UK plans inquiry into claims its spies were complicit with torture
Will compensate any detainees found mistreated
LONDON — Britain will hold an inquiry into allegations that its spies were complicit in the torture of terror suspects held by the United States and other allies, officials said yesterday.
The government also announced it would compensate detainees found to have been mistreated in the global pursuit of terrorists after the attacks of Sept. 11, 2001.
The investigation, by a three-member panel headed by retired judge Peter Gibson, could complicate intelligence-sharing with Washington.
It follows civil cases brought against the government by 12 former detainees who contend British intelligence agents colluded in their mistreatment in Pakistan, Morocco, and elsewhere.
British spies have not been accused of torturing detainees, but several former suspects have alleged that British officials were complicit in their mistreatment while they were held by agents from the United States, Pakistan, and other countries, because they knew of abuse but did not stop it.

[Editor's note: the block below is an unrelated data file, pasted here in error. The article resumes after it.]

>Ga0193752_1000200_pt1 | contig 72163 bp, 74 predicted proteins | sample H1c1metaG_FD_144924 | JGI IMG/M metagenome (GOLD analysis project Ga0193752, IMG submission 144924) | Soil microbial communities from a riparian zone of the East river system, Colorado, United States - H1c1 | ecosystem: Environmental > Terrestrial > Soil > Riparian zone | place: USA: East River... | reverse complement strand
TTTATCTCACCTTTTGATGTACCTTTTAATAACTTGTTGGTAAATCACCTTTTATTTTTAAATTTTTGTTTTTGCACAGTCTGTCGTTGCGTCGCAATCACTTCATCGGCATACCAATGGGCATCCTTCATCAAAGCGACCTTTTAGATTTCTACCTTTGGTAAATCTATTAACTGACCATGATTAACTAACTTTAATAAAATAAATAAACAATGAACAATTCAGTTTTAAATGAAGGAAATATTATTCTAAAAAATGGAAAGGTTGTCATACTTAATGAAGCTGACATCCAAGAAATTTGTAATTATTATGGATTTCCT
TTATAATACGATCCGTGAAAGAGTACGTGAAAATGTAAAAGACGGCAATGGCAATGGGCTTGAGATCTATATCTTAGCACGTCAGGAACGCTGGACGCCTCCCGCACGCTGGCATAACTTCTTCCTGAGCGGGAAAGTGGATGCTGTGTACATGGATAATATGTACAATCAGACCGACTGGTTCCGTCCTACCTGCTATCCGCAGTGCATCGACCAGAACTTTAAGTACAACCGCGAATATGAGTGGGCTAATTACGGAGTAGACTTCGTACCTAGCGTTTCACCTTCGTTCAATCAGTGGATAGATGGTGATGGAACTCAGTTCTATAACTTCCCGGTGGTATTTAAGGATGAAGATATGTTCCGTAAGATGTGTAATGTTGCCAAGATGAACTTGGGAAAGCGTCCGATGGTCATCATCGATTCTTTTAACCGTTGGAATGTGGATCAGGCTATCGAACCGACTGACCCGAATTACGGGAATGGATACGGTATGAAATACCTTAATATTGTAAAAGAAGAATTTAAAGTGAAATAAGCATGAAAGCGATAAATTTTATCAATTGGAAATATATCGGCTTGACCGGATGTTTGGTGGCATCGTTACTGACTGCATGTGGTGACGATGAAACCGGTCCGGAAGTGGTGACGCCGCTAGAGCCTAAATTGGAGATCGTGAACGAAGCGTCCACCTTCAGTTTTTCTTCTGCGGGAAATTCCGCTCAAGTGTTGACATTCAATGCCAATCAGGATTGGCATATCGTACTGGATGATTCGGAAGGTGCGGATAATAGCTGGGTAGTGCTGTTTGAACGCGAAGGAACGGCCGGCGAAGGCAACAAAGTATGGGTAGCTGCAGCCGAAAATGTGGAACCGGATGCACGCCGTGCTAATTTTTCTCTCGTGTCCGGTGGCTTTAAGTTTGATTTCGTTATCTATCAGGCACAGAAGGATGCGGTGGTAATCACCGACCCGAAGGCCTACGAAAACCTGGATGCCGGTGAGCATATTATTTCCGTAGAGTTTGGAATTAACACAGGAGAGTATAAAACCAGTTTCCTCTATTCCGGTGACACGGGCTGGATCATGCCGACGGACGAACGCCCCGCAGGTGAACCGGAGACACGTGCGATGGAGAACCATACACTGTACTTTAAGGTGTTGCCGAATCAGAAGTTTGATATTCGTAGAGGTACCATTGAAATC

Prime Minister David Cameron told lawmakers in the House of Commons that “for the past few years the reputation of our security services has been overshadowed by allegations about their involvement in the treatment of detainees held by other countries.’’
“It is time to clear up this matter once and for all,’’ he said.
Cameron said the government would ask the 12 to drop their lawsuits in exchange for mediation, possible compensation, and a promise the inquiry will investigate their assertions.
He said the inquiry also cannot start until the conclusion of a criminal investigation underway into allegations against two officers from the MI5 and MI6 intelligence agencies.
“We hope it will start before the end of this year and will report within a year,’’ Cameron said.
The panel is expected to call current and former ministers and intelligence agency chiefs to give evidence, but it is unclear how much of it will be in public. Cameron said intelligence officers would not be required to give evidence publicly.
Gibson is the Intelligence Services commissioner, a watchdog for Britain’s spies.
Like Britain’s ongoing inquiry into the Iraq war, his investigation won’t establish criminal wrongdoing, but may apportion blame.
In the most notorious case, Binyam Mohamed, a former Guantanamo Bay detainee who is among those suing Britain, says he was beaten severely, subjected to sleep deprivation, and had his genitals sliced with a scalpel.
A British court has ruled that Mohamed was subjected to “cruel, inhuman, and degrading treatment’’ by US authorities.